Film Review: “The Secret Life of Pets 2” Offers Passable Fun, but None Worthy of Silver Screen
Written by: Patrick Howard | June 6th, 2019
The Secret Life of Pets 2 (Jonathan del Val/Chris Renaud, 2019) 2 out of 4 stars.
I’m always hesitant to review a sequel. As a critic, you want to do your job of critiquing an artist’s work with as much context as possible. Sometimes you want to go to the theater and sit down and pray that the film has a weak connection to its predecessor. Thankfully The Secret Life of Pets 2 never tries to continue the story left off in its predecessor. Instead, Pets 2 is a serviceable distraction for all families alike who are looking for a cotton-candy-topped-with-whipped-cream type of day out.
In The Secret Life of Pets 2, Max the dog, now voiced by Patton Oswalt, can’t seem to scratch away this nervous tick he’s been having lately. What’s the cause of the stress? Max’s owner and her husband have welcomed a baby boy in their lives. While Max adjusts to taking care of this new member of his family, other pets from the first film, voiced by Jenny Slate, Kevin Hart, and Lake Bell, inadvertently go on their own hair-raising adventures. Knowing that the plot of the first Pets film was more streamlined and followed Max’s story to the letter, it’s interesting that directors Chris Renaud and Jonathan del Val chose to craft this sequel as separate vignettes. Short stories strung together into a feature-length film isn’t a horrible idea, especially for a children’s animated film, but Max’s story of adjusting with a new member of the family, a story a lot of kids can relate to, is severely weakened by a distracted vision.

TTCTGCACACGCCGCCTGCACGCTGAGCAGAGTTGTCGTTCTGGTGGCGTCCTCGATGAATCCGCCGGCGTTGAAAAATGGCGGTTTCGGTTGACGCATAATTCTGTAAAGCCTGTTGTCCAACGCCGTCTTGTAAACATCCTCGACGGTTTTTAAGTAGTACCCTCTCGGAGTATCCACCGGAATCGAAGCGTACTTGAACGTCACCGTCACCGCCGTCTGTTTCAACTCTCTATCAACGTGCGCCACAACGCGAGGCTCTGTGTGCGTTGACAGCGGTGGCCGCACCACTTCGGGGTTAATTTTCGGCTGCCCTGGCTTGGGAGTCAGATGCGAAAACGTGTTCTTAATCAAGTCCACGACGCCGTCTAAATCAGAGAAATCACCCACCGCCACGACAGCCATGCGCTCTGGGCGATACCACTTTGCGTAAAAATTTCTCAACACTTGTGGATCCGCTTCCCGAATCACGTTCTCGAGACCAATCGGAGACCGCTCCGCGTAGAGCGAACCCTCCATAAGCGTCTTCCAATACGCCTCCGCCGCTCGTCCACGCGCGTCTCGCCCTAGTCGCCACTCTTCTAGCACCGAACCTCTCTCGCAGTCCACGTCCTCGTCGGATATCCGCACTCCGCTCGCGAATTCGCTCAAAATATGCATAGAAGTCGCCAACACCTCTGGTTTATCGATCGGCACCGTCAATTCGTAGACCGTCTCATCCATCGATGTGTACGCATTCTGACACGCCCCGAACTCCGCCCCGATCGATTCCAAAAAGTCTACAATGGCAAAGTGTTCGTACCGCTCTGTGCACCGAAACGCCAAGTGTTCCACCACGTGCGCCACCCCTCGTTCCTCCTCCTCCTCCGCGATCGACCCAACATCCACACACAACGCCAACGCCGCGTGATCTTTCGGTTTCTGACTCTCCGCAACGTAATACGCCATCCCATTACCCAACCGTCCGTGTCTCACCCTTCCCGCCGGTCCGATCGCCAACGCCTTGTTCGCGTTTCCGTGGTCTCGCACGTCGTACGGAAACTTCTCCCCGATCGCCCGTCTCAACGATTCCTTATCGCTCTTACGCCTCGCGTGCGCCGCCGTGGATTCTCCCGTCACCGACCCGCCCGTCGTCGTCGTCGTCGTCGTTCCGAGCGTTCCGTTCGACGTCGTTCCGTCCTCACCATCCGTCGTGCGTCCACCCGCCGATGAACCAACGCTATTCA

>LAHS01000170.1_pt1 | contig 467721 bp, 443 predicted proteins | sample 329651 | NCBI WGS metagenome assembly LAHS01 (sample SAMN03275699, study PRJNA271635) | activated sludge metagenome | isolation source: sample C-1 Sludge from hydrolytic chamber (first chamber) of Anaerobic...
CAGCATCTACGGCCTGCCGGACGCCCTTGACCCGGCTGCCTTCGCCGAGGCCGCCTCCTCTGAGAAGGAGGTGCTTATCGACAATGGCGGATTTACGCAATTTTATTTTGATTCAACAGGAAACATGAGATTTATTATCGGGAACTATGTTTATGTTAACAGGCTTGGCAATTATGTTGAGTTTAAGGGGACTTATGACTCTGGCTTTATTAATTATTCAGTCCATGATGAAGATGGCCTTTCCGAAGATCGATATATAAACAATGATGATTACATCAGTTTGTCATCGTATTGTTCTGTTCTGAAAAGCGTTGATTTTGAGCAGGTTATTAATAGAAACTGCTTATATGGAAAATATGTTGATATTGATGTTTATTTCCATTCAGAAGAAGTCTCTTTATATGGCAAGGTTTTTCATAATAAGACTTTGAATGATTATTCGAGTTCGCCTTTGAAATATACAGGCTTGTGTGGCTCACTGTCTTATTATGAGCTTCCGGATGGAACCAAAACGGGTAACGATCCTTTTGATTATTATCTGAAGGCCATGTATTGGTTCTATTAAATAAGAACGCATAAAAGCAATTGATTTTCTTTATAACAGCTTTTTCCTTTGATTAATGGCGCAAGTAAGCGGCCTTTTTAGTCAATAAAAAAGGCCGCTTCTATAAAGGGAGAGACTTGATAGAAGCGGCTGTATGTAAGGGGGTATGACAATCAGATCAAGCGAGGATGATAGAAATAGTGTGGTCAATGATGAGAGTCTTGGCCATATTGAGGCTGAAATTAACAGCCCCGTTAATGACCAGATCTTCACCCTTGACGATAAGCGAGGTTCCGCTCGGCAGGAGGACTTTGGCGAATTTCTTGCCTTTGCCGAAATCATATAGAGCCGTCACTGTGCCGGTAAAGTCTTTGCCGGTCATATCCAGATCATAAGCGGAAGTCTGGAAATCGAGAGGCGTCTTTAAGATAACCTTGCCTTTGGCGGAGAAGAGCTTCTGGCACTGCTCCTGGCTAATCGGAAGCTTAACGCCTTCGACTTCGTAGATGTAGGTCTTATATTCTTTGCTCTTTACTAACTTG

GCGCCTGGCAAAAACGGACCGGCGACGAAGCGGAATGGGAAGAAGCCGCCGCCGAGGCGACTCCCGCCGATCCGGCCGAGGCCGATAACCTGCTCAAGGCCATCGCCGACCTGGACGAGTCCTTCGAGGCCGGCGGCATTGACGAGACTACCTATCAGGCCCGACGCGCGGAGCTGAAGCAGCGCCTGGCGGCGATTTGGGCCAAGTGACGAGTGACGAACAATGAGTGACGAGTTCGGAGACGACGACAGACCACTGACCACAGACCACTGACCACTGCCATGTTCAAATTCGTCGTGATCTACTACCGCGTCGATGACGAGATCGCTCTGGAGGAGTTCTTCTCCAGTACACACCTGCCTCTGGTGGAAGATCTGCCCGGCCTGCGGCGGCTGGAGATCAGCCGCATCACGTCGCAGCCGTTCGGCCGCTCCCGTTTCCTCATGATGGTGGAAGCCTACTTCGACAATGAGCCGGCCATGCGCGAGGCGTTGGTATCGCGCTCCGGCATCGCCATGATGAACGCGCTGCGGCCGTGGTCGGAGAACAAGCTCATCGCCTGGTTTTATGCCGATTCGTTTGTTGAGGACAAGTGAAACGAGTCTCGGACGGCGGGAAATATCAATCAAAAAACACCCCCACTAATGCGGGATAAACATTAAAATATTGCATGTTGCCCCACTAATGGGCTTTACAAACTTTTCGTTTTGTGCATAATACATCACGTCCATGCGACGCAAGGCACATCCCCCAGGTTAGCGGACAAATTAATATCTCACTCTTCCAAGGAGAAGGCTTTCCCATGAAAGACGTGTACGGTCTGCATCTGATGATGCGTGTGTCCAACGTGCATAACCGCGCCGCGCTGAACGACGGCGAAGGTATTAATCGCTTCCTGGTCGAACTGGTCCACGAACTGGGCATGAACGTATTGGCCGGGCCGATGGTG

Later in the film, Max travels to the family farm and meets a gruff and wise sheepdog, Rooster, played perfectly by Harrison Ford. Here is where Max’s wish to be a better pseudo-parent to his owner’s child turns into an abrupt and generic storyline of finding the confidence within you. These two characters share a couple of poignant moments, including one that teaches that sheltering a child too much can do more harm than good. However, this is the height of the film’s maturity. The story of The Secret Life of Pets 2 is hardly deserving of the silver screen, but that doesn’t mean the film’s animation is just as lacking. Illumination Studios continues to generate wonderfully colorful and, for lack of a better word, poppy visuals that have yet to fail to capture the imaginations of millions of children.